By Amy Ettinger
When I suggested to my 13-year-old that she try tennis, she quickly shot me down.
“I’m not sporty, stop trying to get me to do sports,” Julianna said.
I had suggested it because some of my happiest recent memories were of playing ping pong with her in the redwoods of the Henry Miller Library in Big Sur. We slammed the ball with gusto and laughed as it landed off the table, near onlooking Buddha statues. Tennis seemed like a natural progression from ping pong and great way to work out some of her growing teen frustrations on a larger playing field.
When her best friend started taking lessons at the recreation center, I thought peer pressure might entice Julianna to put down her digital screens and get out of her bedroom on Wednesday afternoons. But even then, my suggestion was met by a grand slam of resistance.
Still, I was undeterred. I was convinced that releasing some physical energy would help Julianna manage her emotions. I’ve seen how sports help with stress. It worked for me when I was a teenage girl. I learned to play tennis one summer when my older brother, Steve, and I finally tired of squabbling over what show to watch on the TV in our living room and took our aggression on to the courts.
But, Julianna didn’t want to take tennis lessons. She inherited my resistance to organized group activities. Ever since she was a toddler, she’s said “no” to dance classes, swim classes, and team sports. It isn’t so much that she resists physical activity, it’s more that she doesn’t want anyone to see her struggle to figure out what to do with a ball or a racket.
Midway into summer, my husband contracted Covid-19. He tested positive for the virus for 14 days. While my husband quarantined, Julianna and I grew bored and tired of cooking, cleaning, and online shopping.
“Do you want to play tennis?” I asked her at lunch one afternoon.
“Sure,” she said.
By then, we were both eager to spend as much time as possible out of the house and away from other people and we agreed to take advantage of our temporary setback and use it as an opportunity to try something new.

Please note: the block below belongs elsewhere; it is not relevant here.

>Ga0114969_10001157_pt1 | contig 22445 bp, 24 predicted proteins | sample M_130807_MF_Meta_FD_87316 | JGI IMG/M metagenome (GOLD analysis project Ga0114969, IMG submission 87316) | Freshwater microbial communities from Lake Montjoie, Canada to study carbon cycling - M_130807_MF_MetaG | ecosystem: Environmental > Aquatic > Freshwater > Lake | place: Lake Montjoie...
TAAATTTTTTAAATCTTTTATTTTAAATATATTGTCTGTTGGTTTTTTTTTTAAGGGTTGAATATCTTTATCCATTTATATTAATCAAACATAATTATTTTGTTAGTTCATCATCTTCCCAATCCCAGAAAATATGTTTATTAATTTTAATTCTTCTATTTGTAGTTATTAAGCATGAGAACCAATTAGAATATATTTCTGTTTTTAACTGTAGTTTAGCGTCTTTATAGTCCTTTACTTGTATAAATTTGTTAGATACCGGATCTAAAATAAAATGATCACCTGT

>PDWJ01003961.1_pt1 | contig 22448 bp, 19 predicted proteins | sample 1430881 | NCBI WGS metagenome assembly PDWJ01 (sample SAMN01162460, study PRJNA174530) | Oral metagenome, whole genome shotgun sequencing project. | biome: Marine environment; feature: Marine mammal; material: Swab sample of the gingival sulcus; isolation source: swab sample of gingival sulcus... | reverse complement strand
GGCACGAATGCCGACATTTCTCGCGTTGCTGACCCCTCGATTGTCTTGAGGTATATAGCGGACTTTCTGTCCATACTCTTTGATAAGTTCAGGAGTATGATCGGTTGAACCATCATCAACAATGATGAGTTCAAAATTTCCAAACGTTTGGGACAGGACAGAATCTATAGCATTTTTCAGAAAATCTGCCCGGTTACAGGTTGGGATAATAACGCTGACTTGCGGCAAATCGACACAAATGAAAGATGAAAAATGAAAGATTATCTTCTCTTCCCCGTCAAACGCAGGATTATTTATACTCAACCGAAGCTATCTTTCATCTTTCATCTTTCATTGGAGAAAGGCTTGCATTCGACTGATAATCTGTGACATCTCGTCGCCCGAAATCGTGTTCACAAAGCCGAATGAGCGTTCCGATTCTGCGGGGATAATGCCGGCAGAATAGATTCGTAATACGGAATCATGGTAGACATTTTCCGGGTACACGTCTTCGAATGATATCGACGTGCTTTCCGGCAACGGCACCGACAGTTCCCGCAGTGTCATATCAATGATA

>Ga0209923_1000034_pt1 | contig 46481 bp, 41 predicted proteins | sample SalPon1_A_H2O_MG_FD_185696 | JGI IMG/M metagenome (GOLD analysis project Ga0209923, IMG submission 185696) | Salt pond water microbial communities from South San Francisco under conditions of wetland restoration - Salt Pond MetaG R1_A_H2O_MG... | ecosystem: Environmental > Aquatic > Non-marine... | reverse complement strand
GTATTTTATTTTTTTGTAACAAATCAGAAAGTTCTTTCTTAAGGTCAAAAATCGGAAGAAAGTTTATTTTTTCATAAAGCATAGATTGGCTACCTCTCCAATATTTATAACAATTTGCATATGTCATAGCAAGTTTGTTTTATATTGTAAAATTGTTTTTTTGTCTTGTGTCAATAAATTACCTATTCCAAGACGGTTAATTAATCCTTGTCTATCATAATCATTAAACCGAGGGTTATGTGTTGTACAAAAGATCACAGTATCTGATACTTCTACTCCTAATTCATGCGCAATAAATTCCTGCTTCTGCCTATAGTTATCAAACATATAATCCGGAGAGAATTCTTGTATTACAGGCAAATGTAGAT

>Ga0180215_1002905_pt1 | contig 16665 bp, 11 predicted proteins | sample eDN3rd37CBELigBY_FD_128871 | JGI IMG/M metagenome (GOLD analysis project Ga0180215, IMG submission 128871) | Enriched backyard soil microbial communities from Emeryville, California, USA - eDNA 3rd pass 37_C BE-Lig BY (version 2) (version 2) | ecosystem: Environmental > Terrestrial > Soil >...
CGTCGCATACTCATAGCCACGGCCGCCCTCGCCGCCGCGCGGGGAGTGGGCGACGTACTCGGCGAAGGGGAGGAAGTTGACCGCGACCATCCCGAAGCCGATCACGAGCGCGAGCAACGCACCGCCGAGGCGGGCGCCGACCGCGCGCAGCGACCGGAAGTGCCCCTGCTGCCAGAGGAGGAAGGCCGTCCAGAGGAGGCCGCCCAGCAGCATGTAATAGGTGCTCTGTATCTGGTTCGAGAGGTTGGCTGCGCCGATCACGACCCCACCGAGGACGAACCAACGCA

Finding Bonding Time with my Daughter
We had a couple of tennis rackets from the 1980s in our attic that my mother-in-law gifted me. I grabbed them and some balls before heading to the courts.
As we drove to the rec center, I admitted, “I’m not even sure how this works. We might have had to reserve in advance.” I had gotten her buy-in to a plan that might fail.
I could tell from Julianna’s body language that if my plan succeeded she was prepared to hate every single moment of it; and, if my plan failed, she’d tell me, “I told you so.”
A tennis teacher who was holding a lesson on the first court directed us to two empty courts behind another fence. We set down our bags, picked up our rackets, and headed to our sides of the court. The net felt like the visual representation of a growing divide between us—mother yearning for connection and teenage daughter longing for independence.
I started by lobbing a ball over the net, and Julianna took a big swing and missed. We repeated this several more times. I resisted the urge to coach her, to tell her she was holding the racket too close to the neck or to step more into her forehand. My daughter wanted the chance to figure these things out for herself. And I needed to practice letting her.
We repeated the pattern of me hitting the ball and her missing it a few times before she finally got it back over the net.
“This is fun,” she said with a mixture of surprise and delight and then she smiled wide.
As our summer progressed, Julianna and I played tennis daily. We agreed early on some parameters. We wouldn’t try to hit winners, we would just try to get the ball to each other so we could hit it back. We would serve into the correct service court, but we could stand anywhere to do so. She frowned at me when I slammed the ball too hard for her to return, while I praised her for hitting a backhand down the line. We shook it off when the ball came right at us with a little too much force.
The Benefits of Tennis
For the time we’re on the court, neither one of us gets to be in charge. And while Julianna can be surly playing tennis, for our games to work she also needs to be respectful.
Julianna started 8th grade in mid-August, and that’s when our lazy summer ended. The start of the new school year brought tensions between us to an all-time high. We see each other during frantic mornings and when I shuttle her to piano in the afternoon. She criticizes my hand gestures, my clothing choices, my work, and even the way I laugh. I spend a lot of time trying to avoid reacting emotionally to the unexpected lobs she aims my way.
Still, we find time to play tennis. We’re both eager for an activity that upends our usual patterns, and burns away some of resentments before they grow too large. Our time on the court is sometimes a pause in our day. Other times, it’s a continuation of our life off the court.c
It’s nice to have a place where my daughter can burn off some simmering hostility toward me and I can slam zingers back at her, or choose to pause and let them go.